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Scientific Classification
Kingdom: Animalia
Phylum: Chordata
SuperOrder: Dinosauria
Order: Ornithischia
Family: Pachycephalosauridae
Genus: Pachycephalosaurus
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The Pachycephalosaurus was medium sized dinosaur that lived on the earth in the late Cretaceous period. Its fossils have been recovered from North America, in Lance Formation region of Montana. These remains date back some 72 to 66 million years ago. This period lies in the Maastrichtian age, right at the boundary of the Cretaceous and Paleogene periods. This means that could have been present during the extinction event at the end of the Cretaceous, to be eliminated because of it.
This dinosaur is known by its extremely thick cranial bones. They were possibly flat in its growing years and formed a dome shape as it matured. The function of this adaptation is debated by scientists even today.

The size of the Pachycephalosaurus was possible moderate; since it is only known by a skull fossils, its length can only be calculated based on comparisons with other similar dinosaurs. But researchers have estimated its length to be 14 to 16 feet and its weight about 500 kilos. This would make its size comparable to modern day bulls. It is still the largest known pachycephalosaurid.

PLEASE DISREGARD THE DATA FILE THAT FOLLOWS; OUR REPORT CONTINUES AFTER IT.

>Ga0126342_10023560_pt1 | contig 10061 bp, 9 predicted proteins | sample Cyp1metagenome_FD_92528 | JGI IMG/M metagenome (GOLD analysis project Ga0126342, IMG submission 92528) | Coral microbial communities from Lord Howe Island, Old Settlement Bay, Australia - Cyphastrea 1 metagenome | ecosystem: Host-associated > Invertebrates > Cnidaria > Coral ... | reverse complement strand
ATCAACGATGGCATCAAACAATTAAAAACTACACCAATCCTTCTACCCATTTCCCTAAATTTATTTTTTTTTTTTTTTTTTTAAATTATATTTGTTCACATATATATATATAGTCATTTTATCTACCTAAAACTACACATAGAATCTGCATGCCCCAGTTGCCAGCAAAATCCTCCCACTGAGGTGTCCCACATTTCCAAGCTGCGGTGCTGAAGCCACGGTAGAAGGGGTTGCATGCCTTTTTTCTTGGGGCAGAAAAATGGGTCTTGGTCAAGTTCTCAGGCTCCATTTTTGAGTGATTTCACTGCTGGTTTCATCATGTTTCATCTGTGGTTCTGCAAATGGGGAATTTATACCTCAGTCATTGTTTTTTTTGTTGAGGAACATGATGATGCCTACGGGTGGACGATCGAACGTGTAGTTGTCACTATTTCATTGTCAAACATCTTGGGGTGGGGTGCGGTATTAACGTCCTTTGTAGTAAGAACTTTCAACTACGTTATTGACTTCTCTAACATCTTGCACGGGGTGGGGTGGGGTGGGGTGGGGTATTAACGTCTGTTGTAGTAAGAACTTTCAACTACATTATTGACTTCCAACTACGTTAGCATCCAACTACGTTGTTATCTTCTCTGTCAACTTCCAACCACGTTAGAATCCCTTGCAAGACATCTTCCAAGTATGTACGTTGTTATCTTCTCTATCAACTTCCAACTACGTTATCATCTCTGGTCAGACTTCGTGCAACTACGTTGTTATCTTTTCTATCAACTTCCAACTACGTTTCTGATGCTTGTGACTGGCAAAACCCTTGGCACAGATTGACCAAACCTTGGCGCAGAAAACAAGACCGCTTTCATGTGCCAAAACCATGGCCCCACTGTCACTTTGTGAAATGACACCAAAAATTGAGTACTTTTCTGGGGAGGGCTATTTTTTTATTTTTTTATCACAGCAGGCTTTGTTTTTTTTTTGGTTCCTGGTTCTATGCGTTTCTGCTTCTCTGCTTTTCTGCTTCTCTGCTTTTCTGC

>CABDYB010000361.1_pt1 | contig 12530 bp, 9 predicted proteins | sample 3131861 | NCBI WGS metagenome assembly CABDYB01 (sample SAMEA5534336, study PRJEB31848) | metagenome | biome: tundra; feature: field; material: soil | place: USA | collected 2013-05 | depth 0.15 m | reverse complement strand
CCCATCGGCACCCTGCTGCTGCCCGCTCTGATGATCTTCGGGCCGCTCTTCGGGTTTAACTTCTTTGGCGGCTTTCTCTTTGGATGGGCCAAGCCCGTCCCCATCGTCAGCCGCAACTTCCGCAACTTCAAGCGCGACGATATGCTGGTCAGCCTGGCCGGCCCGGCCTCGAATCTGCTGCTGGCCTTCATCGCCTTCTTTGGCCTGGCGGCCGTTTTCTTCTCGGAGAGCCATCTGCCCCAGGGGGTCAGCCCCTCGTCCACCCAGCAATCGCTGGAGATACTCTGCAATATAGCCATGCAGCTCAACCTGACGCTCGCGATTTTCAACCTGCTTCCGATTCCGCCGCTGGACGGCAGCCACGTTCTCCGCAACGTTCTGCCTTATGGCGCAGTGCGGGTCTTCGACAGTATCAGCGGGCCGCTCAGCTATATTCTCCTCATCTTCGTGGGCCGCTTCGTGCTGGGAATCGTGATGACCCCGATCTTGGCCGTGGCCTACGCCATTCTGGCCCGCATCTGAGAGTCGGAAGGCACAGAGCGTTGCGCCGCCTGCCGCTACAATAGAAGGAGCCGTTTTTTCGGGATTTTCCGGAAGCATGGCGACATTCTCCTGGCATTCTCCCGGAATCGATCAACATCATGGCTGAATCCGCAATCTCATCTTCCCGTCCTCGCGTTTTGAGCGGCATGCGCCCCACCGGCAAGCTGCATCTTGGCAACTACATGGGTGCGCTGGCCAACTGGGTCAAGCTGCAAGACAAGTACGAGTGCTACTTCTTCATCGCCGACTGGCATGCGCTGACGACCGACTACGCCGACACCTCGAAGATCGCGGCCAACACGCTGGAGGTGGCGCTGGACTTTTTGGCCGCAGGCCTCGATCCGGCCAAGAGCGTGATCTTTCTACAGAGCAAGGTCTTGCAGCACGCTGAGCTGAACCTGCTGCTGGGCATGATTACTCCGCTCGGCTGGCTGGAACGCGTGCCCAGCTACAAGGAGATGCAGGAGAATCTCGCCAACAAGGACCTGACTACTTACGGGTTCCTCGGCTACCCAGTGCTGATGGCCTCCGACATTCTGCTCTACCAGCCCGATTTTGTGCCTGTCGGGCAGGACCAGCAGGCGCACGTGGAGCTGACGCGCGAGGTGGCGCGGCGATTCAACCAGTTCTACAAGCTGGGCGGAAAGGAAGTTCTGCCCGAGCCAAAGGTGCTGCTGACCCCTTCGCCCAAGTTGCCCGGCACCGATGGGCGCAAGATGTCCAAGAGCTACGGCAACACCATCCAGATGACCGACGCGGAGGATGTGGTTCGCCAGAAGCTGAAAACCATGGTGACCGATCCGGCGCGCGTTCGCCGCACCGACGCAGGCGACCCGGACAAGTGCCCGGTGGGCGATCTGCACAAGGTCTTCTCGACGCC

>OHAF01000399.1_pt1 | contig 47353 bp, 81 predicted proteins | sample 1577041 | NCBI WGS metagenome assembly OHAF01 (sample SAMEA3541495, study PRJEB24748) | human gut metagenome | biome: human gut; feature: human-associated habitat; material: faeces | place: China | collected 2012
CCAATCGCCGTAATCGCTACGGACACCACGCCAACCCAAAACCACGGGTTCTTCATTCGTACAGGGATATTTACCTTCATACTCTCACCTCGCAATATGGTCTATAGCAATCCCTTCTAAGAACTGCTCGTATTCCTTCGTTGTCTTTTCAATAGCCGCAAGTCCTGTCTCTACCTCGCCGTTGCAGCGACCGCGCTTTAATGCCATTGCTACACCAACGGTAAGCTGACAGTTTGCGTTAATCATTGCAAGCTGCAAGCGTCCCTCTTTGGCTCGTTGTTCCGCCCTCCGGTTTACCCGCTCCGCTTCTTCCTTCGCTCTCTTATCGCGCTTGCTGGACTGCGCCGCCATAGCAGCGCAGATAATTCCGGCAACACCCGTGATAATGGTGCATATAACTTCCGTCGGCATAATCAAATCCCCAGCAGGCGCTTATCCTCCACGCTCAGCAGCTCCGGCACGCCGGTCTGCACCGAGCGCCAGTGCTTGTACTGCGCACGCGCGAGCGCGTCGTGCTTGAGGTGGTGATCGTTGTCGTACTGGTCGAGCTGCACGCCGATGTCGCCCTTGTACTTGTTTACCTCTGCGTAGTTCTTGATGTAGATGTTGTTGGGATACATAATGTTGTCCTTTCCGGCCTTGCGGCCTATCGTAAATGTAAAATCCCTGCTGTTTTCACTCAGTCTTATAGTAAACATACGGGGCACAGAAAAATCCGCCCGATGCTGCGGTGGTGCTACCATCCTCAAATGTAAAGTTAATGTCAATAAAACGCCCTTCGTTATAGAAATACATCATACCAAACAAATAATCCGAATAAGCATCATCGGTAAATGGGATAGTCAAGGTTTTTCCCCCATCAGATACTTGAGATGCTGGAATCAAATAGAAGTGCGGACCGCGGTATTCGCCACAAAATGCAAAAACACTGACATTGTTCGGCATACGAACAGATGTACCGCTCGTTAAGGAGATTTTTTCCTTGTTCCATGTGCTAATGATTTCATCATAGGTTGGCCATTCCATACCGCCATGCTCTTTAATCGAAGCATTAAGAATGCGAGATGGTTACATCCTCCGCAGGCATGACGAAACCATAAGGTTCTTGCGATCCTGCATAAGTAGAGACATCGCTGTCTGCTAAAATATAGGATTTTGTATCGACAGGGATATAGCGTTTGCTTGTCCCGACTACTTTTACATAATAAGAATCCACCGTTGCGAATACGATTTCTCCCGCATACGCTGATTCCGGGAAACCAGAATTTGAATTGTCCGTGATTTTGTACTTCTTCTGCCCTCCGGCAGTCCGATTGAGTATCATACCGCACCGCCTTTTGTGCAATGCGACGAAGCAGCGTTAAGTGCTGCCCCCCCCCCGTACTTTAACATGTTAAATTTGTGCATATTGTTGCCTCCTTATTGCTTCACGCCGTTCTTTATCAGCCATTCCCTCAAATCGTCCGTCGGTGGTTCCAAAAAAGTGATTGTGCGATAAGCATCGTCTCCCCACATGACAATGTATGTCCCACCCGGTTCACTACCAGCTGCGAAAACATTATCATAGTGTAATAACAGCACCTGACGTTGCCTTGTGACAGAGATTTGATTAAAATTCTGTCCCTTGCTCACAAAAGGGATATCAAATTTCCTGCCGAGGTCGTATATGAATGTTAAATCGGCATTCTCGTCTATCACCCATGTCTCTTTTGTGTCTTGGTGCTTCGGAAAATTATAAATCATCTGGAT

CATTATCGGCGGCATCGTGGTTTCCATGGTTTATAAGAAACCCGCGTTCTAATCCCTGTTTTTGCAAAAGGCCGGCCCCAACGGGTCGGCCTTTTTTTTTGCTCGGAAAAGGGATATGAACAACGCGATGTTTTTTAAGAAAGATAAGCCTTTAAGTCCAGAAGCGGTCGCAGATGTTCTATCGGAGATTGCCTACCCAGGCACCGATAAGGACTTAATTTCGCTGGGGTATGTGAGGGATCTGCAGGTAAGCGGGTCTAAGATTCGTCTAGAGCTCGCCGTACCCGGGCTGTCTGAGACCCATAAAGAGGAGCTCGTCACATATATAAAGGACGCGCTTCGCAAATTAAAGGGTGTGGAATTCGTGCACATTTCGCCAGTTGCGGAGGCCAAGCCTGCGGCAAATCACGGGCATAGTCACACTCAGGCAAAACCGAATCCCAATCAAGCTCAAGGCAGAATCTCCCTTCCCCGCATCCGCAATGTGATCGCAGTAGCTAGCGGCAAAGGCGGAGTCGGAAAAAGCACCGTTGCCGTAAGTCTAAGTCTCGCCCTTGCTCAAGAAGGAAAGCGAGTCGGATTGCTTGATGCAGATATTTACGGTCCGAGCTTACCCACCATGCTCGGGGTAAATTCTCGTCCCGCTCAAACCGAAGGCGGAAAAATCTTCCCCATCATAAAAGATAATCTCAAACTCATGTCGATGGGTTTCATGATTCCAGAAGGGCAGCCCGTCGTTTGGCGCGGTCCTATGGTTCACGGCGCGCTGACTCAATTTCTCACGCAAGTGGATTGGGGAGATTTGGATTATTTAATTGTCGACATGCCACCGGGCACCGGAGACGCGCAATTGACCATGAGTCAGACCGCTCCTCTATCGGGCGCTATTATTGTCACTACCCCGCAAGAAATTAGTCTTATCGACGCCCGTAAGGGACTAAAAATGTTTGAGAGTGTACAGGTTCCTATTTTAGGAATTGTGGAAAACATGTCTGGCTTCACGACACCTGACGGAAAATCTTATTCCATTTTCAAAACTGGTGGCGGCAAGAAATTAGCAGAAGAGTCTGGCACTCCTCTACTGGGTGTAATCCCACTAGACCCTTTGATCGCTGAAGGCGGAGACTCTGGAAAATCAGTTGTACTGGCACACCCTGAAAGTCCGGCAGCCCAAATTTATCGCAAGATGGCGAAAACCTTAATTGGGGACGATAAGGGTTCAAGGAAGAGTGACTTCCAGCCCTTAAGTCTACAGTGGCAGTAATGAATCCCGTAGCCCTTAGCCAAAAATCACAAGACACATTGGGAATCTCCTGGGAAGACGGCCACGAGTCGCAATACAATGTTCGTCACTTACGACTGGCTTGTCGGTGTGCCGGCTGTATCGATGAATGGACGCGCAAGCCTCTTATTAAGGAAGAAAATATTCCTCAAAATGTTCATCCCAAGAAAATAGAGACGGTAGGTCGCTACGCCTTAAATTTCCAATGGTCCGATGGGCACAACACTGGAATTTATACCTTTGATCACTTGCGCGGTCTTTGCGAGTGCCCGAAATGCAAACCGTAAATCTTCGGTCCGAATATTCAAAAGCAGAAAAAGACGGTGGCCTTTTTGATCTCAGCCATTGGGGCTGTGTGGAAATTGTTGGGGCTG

The feeding habits of the dinosaur are not well established. It possibly was an herbivore or an omnivore. But it certainly could not have been a meat eating dinosaur.


The name Pachycephalosaurus has three different components. The term ‘pachy’ is the Greek word of ‘dense’ or ‘thick’. The term ‘cephalo’ is derived from the Greek word ‘kefali’ which means ‘head’; this term is used frequently in medical terminology for denoting the head or brain. The suffix ‘saurus’ is again derived from the Greek word for ‘lizard’, ‘sauros’. Thus, the name of this dinosaur translates to ‘the lizard with the thick head’. It makes reference to the hard cranial dome that the dinosaur possessed.

The specific name P. wyomingensis is a nod to the state of Wyoming where the remains of the dinosaur were first discovered.

The generic name was coined by Barnum Brown and Erich Schlaikjer while the specific name was coined by Charles Gilmore. The dinosaur was first described by the latter however.

Discovery of and nature of fossils

  • The holotype of the Pachycephalosaurus was discovered way back in 1859, by a fossil collector Ferdinand Vandiveer Hayden. He found it near the Missouri River, in a location that currently falls under the Lance Formation. It consisted of a portion of the squamosal bone of the skull.
  • It was thought to belong to an armadillo like reptile at that time, as dinosaurs were not well defined them. Joseph Leidy termed it a part of the skin armor of a reptile, and named this reptile the Tylosteus.
  • In 1930, a partial skull recovered from the Niobrara County of Wyoming was described by Charles Gilmore. He classified it under the genus Troodon and gave it the epithet wyomingensis.
  • In 1943, Brown and Schlaikjer obtained newer skulls and partial skeletons from the Hell Creek Formation, Carter County in Montana and the Lance Formation, Corson County, South Dakota. They named these specimen the Pachycephalosaurus grangeri and reinheimeri respectively. They also reclassified the Troodon bones of Gilmore in this genus.
  • Both the species named by Brown and Schlaikjer are considered synonymous with the Pachycephalosaurus today.